Have you ridden at Revs? or Rheola, or even the Black Mountains is getting good. There's also local grass roots uplifts and events all the time (British Cycling used to list them last year before I left to find some long steep trails).

Obviously they are lots less since the insurance issues - which is to me the thing killing the hardcore less accessible trails and really hurting the sport's progression. Only the bigger corporations and corporate money making ventures (like BPW) can afford to have things permanently in place and that always makes it more sterile and it's all about the shareholders.
  • + 1
 it was fun when it started,all riders slow or fast got a chance to feel it,then UCI came along and broke up the fun.
  • + 1
 Should have dismount and push through that rock section I have no confident. Now with the scratches on my sparkling kashima-coating, all I can wish is to turn back the time.
  • + 1
 What happened to that red bull six man downhill race that was supposed to be happening this year?
  • + 2
 @scottzg
I totally agree wit you, but a country like Korea that mtb is not a popular sport, those "working dads" play an important role in the bike industry. Hope someday in Korea those weekend warriors can play that role.
  • + 21
 I think the question here is how the 'real mountainbiker' (which in my opinion is just populist rhetoric) is affected by the weekend warrior.

IMBA style ""flow trails"" aren't exactly challenging for the experienced biker but how do they stop you from building and riding steep and loose tracks? Same goes for the bikeparky stuff. To use a European example, in return for the beginner and ""flow"" lines at the Winterberg park you get the IXS line which is as natural as they get. Near my hometown the government built an XC route which closely resembles a highway but locals built little alternative lines through it with lots of natural and off camber stuff.

These weekend warriors might have a different attitute towards biking, seeing it as a form of exercise and a way to get out of the city rather than the sole object of their existence but how is this 'insulting, offensive and counter-productive' to the 'real' mountainbiker? You aren't forced to ride with them, share trails with them (see above) or frequent the same shops, are you? And keep in mind that it's only bike riding, I have no problem to go for a spin with a casual biker if (s)he has interesting ideas on politics or works in a similar field; there's way more to a person than just his take on mountainbiking. Being an elitist dickhead gets you nowhere.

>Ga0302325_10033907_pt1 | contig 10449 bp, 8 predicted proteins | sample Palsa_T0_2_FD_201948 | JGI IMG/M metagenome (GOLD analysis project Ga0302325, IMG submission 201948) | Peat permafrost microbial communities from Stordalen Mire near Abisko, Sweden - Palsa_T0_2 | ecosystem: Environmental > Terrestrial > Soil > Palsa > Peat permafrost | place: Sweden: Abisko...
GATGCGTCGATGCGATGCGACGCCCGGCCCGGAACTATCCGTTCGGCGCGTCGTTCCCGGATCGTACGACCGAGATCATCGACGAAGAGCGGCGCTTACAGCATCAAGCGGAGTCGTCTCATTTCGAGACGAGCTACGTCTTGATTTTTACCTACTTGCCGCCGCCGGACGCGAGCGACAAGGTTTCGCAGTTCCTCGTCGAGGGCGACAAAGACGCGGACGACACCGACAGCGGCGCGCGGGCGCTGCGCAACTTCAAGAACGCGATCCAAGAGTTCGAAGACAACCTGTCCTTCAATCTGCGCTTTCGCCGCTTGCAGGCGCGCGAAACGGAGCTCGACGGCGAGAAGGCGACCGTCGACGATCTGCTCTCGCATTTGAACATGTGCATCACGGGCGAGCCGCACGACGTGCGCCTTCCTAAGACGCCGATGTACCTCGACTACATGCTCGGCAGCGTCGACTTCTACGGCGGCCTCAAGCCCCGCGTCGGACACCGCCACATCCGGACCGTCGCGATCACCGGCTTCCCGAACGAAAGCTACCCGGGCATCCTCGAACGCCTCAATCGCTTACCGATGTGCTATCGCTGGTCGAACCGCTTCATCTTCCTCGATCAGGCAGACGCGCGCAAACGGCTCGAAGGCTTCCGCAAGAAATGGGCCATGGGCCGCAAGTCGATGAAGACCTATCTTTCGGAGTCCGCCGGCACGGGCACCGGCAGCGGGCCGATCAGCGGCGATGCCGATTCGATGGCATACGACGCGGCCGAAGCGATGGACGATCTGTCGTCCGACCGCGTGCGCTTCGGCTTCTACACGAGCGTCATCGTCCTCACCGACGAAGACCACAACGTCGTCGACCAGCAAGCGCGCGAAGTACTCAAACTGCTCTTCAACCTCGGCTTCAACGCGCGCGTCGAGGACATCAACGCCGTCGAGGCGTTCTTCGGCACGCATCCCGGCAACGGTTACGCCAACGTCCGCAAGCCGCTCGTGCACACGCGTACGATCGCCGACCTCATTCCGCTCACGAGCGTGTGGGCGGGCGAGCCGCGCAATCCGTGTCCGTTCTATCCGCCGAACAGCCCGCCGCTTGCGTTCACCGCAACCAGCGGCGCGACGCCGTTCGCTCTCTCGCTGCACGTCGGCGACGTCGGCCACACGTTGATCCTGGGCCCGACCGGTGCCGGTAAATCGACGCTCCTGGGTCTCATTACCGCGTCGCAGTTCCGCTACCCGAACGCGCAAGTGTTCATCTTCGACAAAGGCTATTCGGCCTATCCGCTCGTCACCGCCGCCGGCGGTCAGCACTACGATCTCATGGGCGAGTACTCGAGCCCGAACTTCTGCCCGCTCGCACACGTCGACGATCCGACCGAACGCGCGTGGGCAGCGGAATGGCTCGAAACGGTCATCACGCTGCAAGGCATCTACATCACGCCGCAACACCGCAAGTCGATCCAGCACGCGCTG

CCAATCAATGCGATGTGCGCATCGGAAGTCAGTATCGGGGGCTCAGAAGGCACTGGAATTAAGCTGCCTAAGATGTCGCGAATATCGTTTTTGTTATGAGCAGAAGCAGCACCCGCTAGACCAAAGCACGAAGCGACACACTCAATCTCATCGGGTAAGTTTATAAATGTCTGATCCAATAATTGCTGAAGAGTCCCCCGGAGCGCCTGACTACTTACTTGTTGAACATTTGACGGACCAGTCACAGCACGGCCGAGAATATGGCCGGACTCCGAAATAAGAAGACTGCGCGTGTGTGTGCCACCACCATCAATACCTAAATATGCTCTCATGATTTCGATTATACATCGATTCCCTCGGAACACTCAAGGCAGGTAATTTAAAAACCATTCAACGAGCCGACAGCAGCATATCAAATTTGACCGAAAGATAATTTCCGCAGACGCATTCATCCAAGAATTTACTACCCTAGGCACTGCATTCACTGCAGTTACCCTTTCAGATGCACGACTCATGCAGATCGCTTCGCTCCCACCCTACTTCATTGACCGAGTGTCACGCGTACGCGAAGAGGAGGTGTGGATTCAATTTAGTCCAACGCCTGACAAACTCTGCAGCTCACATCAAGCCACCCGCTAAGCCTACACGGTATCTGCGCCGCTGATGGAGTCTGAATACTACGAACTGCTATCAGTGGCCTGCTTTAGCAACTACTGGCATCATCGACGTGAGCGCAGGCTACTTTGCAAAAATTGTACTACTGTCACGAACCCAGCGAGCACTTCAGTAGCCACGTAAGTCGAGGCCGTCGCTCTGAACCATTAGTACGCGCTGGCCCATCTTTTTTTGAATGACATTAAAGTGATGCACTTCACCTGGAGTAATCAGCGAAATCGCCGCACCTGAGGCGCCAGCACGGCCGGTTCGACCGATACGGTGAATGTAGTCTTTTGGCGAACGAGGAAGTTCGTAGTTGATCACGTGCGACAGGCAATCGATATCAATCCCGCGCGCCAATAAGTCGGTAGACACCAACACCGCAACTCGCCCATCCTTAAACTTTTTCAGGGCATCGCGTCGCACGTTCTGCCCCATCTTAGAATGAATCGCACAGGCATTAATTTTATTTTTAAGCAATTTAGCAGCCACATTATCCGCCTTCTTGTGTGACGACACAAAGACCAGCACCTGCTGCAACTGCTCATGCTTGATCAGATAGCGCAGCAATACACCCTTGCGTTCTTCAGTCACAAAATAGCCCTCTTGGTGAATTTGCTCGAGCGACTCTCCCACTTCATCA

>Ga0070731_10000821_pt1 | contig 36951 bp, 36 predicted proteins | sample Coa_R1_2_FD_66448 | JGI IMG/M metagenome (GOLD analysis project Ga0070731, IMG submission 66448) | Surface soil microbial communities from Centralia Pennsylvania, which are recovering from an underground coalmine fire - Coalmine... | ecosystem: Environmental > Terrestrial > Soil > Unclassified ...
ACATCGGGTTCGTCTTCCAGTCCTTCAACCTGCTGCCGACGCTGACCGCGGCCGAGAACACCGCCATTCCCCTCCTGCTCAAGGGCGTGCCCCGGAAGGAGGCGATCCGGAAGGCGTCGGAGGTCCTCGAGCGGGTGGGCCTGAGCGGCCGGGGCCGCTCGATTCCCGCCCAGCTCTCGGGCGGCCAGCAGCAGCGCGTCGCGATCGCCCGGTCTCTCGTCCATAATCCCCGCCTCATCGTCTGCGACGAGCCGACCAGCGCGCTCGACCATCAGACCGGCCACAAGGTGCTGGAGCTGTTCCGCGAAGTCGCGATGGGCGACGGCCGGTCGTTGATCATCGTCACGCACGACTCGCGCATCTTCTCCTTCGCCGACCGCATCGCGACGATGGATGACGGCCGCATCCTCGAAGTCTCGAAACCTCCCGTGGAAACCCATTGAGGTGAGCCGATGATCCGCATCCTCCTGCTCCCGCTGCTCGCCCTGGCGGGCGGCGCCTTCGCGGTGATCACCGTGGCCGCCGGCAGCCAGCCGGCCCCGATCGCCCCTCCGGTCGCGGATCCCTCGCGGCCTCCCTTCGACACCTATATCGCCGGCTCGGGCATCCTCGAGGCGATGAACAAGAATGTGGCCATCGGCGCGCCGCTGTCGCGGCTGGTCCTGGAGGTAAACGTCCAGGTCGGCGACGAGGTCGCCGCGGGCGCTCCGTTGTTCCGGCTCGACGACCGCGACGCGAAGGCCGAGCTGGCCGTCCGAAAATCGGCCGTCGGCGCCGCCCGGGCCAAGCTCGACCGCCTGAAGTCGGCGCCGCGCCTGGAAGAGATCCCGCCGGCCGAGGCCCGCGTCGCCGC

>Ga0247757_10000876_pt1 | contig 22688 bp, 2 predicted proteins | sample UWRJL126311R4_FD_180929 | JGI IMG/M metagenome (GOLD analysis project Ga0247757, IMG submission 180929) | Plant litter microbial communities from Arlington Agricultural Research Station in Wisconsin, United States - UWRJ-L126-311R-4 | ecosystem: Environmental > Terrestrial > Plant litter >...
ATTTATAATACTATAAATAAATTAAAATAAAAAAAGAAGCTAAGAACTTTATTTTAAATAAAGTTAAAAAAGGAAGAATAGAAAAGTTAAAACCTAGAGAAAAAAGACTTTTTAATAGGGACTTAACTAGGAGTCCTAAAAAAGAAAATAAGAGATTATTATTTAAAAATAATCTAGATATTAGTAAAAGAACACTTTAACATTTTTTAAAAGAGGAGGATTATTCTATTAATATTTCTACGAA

And I am no economist but it only seems logical that a larger number of riders drives prices down and technology up. I highly doubt we'd have these 3k enduro bikes nowadays that you could win a DH WC on 10 years ago if it weren't for all those 'weekend warrior working dads'..
  • + 3
 Agreed. Norba disgusted me so much I threw away my license. Why be part of something that doesn't care? UCI too. Funny how their name has "International" in it and they cock block the one country that invented a large part of cycling. Guess they don't need America. I saw so many talented riders like the trumpores, George ryan, Lars Tribus and many others who couldn't find a proper way to race world cups because the UCI had so many bullshit restrictions. While I know I'll never compete at their level seeing these guys and gals give everything to do well only to get shot down by shitty policies was downright heart breaking. Back then none of the courses were dumbed down either. You showed up and either rode the course or you didnt. Ironically I see almost every world cup racer wearing less padding and protection now, so are we really making the sport "safer" to help the riders or is it to help pad the wallets of big corporations?

UCI aside one movement I'd love to be a part of is local sponsorship.
  • + 7
 Sponsel makes some good points, and he is certainly giving us the internet badass take. When he says he really fell in love with mountain biking after his first trip to Whistler, am I correct in assuming that he spent a fair amount of time in the bike park on that trip? If so, I find it ironic that he would be so concerned about "tricking" people who aren't really interested in mountain biking to try the sport via manicured, standards built, controlled trails...
  • + 3
 Charlie Sponsel is fkn right man!